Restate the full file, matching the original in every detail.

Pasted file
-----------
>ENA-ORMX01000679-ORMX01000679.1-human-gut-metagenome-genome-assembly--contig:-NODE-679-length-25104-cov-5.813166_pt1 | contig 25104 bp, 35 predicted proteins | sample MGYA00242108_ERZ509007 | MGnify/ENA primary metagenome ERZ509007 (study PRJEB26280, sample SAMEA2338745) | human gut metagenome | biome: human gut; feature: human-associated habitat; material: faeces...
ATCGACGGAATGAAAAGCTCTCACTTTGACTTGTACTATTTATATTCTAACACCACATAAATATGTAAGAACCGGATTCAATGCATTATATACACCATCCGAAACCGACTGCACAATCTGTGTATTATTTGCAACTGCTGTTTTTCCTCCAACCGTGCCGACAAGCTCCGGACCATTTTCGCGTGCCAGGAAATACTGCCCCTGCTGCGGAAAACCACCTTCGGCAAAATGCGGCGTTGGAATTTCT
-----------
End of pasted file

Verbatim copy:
>ENA-ORMX01000679-ORMX01000679.1-human-gut-metagenome-genome-assembly--contig:-NODE-679-length-25104-cov-5.813166_pt1 | contig 25104 bp, 35 predicted proteins | sample MGYA00242108_ERZ509007 | MGnify/ENA primary metagenome ERZ509007 (study PRJEB26280, sample SAMEA2338745) | human gut metagenome | biome: human gut; feature: human-associated habitat; material: faeces...
ATCGACGGAATGAAAAGCTCTCACTTTGACTTGTACTATTTATATTCTAACACCACATAAATATGTAAGAACCGGATTCAATGCATTATATACACCATCCGAAACCGACTGCACAATCTGTGTATTATTTGCAACTGCTGTTTTTCCTCCAACCGTGCCGACAAGCTCCGGACCATTTTCGCGTGCCAGGAAATACTGCCCCTGCTGCGGAAAACCACCTTCGGCAAAATGCGGCGTTGGAATTTCT